May 28, 2010 | « back

THE WINDSOR STAR – How sweet it was to hear friends

By Ted Shaw

Theirs is a musical union built on the bedrock of song, and it’s as solid today as it was 40 years ago.

Carole King and James Taylor brought their Troubadour Reunion Tour to the Palace of Auburn Hills on Thursday, shrinking the massive arena to the size of a folk club. They led about 16,000 fans in a lusty, hootenanny-like singalong.

Performing in the round on a large rotating stage, the two sang many of the hits they are famous for, dating back to the late-1960s.

Fifty- and 60-somethings packed the place. Their children and even grandchildren were there, too, and they knew most of the words of the nearly 30 songs in the 150-minute show.

Taylor, 62, and King, 68, have been performing together since the late-1960s. This tour was named after a 50th anniversary show they performed at the Los Angeles folk club, The Troubadour, in 2007.

But their relationship with the club goes back further to November 1970.

The tour is more than just a chance to sing the songs of a generation; it’s a reunion of musical friends, as well. Backing up the stars are old mates Danny Kortchmar (“Kootch”) on guitar, Russ Kunkel on drums and Lee Sklar on bass.

Joining them were longtime Taylor associate, vocalist Arnold McCuller, keyboard player Robbie Kondor, Kate Markowitz on vocals, and Andrea Zahn on fiddles and vocals.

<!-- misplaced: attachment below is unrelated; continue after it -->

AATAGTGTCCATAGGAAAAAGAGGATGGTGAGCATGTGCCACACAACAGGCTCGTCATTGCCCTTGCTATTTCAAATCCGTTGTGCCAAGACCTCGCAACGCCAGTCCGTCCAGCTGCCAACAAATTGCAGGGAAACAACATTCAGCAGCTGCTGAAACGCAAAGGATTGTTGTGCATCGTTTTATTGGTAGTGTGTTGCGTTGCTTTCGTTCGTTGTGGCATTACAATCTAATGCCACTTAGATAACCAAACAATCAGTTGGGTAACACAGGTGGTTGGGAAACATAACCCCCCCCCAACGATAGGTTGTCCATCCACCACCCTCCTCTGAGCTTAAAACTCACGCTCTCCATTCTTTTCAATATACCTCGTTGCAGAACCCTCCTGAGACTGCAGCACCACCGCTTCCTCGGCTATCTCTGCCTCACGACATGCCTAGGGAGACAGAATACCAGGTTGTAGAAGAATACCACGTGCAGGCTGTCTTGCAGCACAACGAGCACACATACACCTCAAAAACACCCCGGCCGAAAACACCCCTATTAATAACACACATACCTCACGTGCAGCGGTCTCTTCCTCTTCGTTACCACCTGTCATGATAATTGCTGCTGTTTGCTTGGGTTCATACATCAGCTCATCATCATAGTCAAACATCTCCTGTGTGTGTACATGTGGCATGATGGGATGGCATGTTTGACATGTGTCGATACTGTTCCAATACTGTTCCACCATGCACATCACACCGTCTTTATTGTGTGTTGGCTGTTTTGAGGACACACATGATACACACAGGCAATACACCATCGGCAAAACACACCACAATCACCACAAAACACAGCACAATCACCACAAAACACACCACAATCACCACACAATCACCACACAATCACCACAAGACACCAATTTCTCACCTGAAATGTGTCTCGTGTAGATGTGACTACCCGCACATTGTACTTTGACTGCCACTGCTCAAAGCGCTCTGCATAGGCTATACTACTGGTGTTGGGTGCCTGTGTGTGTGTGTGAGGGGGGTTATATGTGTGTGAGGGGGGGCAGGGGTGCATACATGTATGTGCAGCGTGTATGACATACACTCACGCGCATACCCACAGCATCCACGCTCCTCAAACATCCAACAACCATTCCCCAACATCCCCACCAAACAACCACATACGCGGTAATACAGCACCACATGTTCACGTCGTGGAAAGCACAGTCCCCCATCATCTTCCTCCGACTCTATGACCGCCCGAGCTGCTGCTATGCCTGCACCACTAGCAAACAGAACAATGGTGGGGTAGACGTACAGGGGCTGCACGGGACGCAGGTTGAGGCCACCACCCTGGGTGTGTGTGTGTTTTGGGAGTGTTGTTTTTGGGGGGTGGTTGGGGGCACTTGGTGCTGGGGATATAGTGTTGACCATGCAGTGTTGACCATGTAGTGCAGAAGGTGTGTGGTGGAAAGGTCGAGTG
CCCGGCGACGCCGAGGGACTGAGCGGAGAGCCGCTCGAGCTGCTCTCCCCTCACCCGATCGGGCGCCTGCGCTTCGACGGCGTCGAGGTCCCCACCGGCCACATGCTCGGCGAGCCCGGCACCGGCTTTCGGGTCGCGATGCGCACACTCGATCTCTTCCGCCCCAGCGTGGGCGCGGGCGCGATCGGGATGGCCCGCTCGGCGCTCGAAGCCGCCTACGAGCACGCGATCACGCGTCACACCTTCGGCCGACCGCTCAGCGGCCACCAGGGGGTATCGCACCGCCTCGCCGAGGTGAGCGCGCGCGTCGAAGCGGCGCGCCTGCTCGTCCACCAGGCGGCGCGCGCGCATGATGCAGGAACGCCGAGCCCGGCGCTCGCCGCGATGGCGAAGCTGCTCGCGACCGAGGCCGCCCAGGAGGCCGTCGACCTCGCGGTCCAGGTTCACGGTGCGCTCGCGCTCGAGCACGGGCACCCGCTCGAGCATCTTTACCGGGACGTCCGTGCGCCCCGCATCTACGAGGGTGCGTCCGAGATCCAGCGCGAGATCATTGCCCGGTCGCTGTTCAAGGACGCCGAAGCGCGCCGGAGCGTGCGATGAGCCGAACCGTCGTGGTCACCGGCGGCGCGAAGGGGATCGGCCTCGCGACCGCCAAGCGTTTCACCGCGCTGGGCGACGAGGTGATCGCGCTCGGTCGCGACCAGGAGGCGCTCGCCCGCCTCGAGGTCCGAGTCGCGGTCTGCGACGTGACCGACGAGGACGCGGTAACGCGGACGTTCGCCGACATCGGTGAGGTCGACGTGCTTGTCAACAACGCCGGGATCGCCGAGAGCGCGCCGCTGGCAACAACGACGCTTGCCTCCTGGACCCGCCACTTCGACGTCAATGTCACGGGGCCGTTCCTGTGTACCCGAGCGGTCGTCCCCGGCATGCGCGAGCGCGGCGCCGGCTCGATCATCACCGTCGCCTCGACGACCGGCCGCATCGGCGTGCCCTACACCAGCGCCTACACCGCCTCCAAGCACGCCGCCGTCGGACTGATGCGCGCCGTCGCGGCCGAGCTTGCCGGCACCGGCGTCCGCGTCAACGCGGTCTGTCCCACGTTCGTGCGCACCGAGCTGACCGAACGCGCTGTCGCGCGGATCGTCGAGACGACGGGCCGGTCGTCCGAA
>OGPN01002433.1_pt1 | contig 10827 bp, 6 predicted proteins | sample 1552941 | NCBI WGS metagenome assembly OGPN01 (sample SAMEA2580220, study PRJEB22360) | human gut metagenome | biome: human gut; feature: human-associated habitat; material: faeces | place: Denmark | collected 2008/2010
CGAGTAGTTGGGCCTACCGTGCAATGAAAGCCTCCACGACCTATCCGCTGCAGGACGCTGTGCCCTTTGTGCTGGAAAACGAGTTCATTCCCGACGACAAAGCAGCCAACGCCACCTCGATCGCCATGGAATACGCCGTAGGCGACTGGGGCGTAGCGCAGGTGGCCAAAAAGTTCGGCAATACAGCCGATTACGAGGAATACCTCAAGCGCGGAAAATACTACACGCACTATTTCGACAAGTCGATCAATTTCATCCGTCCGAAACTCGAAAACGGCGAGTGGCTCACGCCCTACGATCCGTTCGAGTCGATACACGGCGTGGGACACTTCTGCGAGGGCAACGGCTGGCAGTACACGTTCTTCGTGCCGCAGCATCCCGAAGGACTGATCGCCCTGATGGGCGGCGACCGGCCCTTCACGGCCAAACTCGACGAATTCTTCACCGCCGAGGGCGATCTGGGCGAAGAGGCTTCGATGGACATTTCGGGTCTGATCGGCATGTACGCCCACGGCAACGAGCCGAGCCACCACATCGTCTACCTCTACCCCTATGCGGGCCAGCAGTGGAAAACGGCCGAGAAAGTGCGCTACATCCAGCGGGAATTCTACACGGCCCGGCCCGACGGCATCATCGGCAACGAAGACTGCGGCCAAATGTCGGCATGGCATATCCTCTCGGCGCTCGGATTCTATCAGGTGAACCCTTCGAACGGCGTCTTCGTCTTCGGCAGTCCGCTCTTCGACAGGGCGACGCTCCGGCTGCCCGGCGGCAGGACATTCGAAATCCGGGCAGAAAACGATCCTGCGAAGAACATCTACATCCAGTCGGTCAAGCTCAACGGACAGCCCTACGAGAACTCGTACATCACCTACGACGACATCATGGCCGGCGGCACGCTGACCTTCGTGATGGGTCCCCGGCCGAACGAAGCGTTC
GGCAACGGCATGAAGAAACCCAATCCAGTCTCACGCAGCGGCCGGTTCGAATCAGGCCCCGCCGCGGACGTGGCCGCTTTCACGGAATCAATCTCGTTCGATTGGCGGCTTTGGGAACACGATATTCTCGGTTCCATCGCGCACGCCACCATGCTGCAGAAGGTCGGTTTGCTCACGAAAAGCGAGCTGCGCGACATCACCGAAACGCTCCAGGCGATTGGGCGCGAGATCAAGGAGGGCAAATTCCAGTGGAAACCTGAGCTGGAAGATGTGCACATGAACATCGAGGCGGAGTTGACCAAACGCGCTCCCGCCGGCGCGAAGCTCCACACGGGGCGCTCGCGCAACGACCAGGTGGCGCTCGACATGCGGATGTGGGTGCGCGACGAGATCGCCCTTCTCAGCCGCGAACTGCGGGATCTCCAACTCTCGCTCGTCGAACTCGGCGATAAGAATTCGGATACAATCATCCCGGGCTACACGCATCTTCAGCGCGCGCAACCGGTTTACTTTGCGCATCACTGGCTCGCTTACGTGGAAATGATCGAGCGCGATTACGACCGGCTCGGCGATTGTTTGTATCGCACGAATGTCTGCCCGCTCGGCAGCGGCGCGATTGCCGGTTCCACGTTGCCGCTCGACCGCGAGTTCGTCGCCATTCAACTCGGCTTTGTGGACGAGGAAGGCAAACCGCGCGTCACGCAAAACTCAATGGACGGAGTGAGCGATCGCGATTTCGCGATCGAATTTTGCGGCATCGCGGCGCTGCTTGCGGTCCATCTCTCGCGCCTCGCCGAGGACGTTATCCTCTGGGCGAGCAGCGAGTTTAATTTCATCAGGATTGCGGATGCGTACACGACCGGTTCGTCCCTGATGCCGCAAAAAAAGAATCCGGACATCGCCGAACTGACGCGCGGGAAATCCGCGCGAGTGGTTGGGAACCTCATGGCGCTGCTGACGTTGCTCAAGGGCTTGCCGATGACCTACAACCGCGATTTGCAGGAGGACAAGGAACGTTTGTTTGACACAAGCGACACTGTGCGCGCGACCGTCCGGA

Opening with Taylor’s Blossom, from his Sweet Baby James album of 1970, the concert was divided into a pair of sets that featured about 25 songs, a 20-minute intermission and a lengthy encore.

Highlights included King’s (You Make Me Feel Like) A Natural Woman, Smackwater Jack, Sweet Seasons, and Jazzman. Taylor’s contributions included Shower The People, Sweet Baby James, and Fire & Rain.

A duet of King’s Cryin’ In The Rain, written for the Everly Brothers, was a sensation. But the clear favourite and shining moment was the second set climax, You’ve Got a Friend.

The encore featured a couple of covers associated with Taylor’s career — Up On The Roof and How Sweet It Is (To Be Loved By You).

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